SFG 1 Resources – Patient Anger

Patient Anger

Be angry and sin not. Be patient. (262-59)

Be angry but sin not.  For he that never is angry is worth little, but he that is angry and controlleth it not is worthless.  (1156-1)

The inclusion of an exercise on anger in the lesson on patience is certainly practical and relevant, given the extent to which anger is prevalent in the world.  The simple answer espoused by some spiritual gurus is that anger is bad, sinful, or even evil and must be totally eliminated.  Yet, simple is not always easy, else we wouldn’t need professionals in anger management. 

And then there is the further nagging possibility that maybe anger is not always negative – perhaps there is a role for anger on the spiritual path.  The latter is the position of the Cayce readings, as noted in the quoted excerpts above.  The exercise on Patient Anger for this lesson does push the limits of our what we normally consider to be patience.  To be sure, many would consider anger to be the opposite of patience.  Hopefully, this essay will stimulate a consideration of the deeper meaning of patience, particularly “active” patience.

Righteous Anger

Yet the entity may be mad and sin not.  Righteous anger is a virtue.  He that has no temper is very weak, but he that controls not his temper is much worse. That [righteous anger] ye experience in thy activities at times.  This is active patience.  (3416-1)

The concept of “righteous anger” can be found in various spiritual traditions, particularly in Judaism and Christianity.  For example, in Judaism the prophet Nehemiah expressed his anger over social injustice:

     And I was very angry when I heard their cry and these words.
     Then I consulted with myself, and I rebuked the nobles, and the rulers, and said unto them, Ye exact usury, every one of his brother. And I set a great assembly against them.
     And I said unto them, We after our ability have redeemed our brethren the Jews, which were sold unto the heathen; and will ye even sell your brethren? or shall they be sold unto us? Then held they their peace, and found nothing to answer.  (Nehemiah 5: 6-8)

In the Christian scriptures we are reminded of the reality of anger, which should not be sustained.

Be ye angry, and sin not: let not the sun go down upon your wrath.  (Ephesians 4:26)

There are examples of Jesus expressing anger, such as when he rebuked the Pharisees for their condemnation of healing on the sabbath:

     And He [Jesus] entered the synagogue again, and a man was there who had a withered hand.
     So they watched Him closely, whether He would heal him on the Sabbath, so that they might accuse Him.
     And He said to the man who had the withered hand, “Step forward.”
     Then He said to them, “Is it lawful on the Sabbath to do good or to do evil, to save life or to kill?” But they kept silent.
     And when He had looked around at them with anger, being grieved by the hardness of their hearts, He said to the man, “Stretch out your hand.” And he stretched it out, and his hand was restored as whole as the other.  (Mark 3:1-5)

And of course there is the well-known incident with the moneychangers in the temple:

So he [Jesus] made a whip out of cords, and drove all from the temple courts, both sheep and cattle; he scattered the coins of the moneychangers and overturned their tables. (John 2:15)

Interestingly, a Cayce readings may provide some insight into the incident with the moneychangers:

Let that mind be in thee, then, as was in Christ Jesus, who boldly claimed His relationship to God, and so lived among His fellow man.  He, too, showed anger at the house of the Lord being turned into a den of those who took advantage of their fellow man.  (602-7)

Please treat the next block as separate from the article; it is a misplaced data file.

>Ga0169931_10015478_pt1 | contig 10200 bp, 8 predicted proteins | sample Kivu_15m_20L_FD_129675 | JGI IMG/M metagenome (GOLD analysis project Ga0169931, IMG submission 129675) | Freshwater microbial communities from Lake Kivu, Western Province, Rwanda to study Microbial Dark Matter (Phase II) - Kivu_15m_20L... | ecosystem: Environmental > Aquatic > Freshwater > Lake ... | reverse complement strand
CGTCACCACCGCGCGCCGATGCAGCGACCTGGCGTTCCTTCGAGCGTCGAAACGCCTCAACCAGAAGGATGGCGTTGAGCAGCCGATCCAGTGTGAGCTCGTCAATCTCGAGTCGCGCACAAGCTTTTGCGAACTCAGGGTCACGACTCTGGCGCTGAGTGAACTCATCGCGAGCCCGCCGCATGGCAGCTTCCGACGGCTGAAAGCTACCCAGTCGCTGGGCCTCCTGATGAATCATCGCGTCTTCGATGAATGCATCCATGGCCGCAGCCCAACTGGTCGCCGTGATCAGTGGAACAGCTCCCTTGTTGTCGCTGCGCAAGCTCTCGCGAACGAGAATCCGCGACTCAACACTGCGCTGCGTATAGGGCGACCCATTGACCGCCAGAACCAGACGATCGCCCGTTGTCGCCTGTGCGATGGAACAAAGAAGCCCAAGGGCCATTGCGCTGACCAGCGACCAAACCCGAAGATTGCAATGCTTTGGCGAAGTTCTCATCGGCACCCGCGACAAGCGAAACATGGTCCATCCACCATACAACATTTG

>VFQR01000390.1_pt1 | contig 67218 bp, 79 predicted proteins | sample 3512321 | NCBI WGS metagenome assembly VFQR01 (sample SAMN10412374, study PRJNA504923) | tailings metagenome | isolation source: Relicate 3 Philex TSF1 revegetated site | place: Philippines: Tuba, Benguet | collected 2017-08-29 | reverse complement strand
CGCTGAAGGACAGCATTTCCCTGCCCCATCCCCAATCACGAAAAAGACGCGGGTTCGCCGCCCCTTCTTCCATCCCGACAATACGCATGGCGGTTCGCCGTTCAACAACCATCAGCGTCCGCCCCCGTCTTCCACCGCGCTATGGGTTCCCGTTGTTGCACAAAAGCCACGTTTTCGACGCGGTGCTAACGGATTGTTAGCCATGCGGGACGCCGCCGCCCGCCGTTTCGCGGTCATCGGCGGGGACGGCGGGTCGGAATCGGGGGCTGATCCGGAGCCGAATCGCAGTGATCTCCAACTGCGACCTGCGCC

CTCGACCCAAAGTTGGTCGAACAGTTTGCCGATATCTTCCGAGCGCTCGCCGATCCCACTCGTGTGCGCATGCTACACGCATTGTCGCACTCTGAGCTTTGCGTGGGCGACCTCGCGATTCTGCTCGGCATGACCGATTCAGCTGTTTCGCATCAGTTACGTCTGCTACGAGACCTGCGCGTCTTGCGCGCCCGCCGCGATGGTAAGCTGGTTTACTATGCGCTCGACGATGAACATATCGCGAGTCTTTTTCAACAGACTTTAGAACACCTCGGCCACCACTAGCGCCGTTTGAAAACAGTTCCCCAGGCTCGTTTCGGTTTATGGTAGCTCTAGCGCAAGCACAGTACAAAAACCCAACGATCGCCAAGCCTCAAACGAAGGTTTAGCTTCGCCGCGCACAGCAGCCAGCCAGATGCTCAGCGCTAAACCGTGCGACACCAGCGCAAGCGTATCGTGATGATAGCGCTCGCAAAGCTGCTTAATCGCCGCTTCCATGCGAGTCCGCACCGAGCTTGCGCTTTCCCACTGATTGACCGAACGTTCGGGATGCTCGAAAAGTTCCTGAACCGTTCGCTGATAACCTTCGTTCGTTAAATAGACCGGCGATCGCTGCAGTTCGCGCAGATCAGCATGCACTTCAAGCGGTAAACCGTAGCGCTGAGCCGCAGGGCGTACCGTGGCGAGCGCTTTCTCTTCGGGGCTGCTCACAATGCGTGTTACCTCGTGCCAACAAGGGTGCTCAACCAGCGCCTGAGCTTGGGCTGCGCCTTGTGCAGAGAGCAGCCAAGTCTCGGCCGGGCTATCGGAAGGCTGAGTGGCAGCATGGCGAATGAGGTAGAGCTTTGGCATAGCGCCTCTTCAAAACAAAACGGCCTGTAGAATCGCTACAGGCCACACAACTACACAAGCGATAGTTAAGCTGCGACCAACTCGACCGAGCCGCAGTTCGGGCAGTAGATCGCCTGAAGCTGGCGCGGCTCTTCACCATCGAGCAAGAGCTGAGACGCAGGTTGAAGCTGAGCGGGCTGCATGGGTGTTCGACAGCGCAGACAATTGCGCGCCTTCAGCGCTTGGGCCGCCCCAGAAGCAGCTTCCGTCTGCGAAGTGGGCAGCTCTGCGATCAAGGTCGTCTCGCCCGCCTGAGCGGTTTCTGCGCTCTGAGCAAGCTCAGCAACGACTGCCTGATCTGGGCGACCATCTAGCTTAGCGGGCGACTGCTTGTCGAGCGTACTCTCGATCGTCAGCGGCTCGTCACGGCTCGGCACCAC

So the anger expressed by Jesus may have involved more than sacrilege against God and the holiness of the temple. Apparently the moneychangers were taking financial advantage of the worshippers, which could probably be interpreted as social injustice, given the hierarchy of authority and power structure of those in charge of the temple.

Let’s be clear, on the whole the vast majority of references within Judaism and Christianity condemn anger and extol patience and the fruits of the spirit (gentleness, kindness, longsuffering, etc.).  And yet, at times, anger does appear to be appropriate for the spiritual seeker.

What Is Anger?

Let’s step back for a moment and gain some perspective as to what anger really is.

Anger: 1) a strong feeling of displeasure and usually of antagonism; 2) rage.  (Webster’s Universal Encyclopedic Dictionary)

So there are various phases and levels of anger ranging from displeasure to antagonism to rage.  This is an important point, particularly with regard to rage with can be regarded as anger that is out of control.

At the physical level, in terms of biology and physiology, some experts regard anger as an adaptive behavior in evolutionary terms, linked to fear produced by the fight or flight syndrome.  The secretion of adrenal gland hormones and activation of specific areas of the brain (especially the limbic system) are typically associated with states of anger at the physical level.

Many psychologists regard the honest, controlled expression of anger in response to abuse or violation as a healthy behavior that can mobilize psychological resources.  For psychotherapists there is the adage that depression is anger turned inward.  It is a common belief that repressed anger contributes to physical disease or eventually explodes in fits of rage, neither of which is healthy or desirable.  The experience of strong anger impairs the ability to process information and control behavior leading to a loss of objectivity, empathy, prudence, and consideration of others.

In social terms, anger is power and can be used negatively to manipulate or bully, but also to address grievances.  The Greek philosopher Aristotle ascribed some value to anger that has arisen from perceived injustice because it is useful for preventing injustice.

It would appear that of itself anger, in its varied degrees and manifestations, is inherently neither good or bad in ethical or moral terms.

Cayce Readings on Anger

In the Cayce readings, anger is usually regarded as a troubling or disturbing influence to be avoided or controlled.  And yet, there are some readings that acknowledge a potentially useful role for anger, when directed for a positive purpose.

For example, numerous Cayce readings quote or paraphrase the Christian Bible on anger: “Be ye angry, and sin not.” (Ephesians 4:26)  In fact, this quote was used in one of the early readings given the Norfolk Study Group #1 that wrote the “A Search For God” books: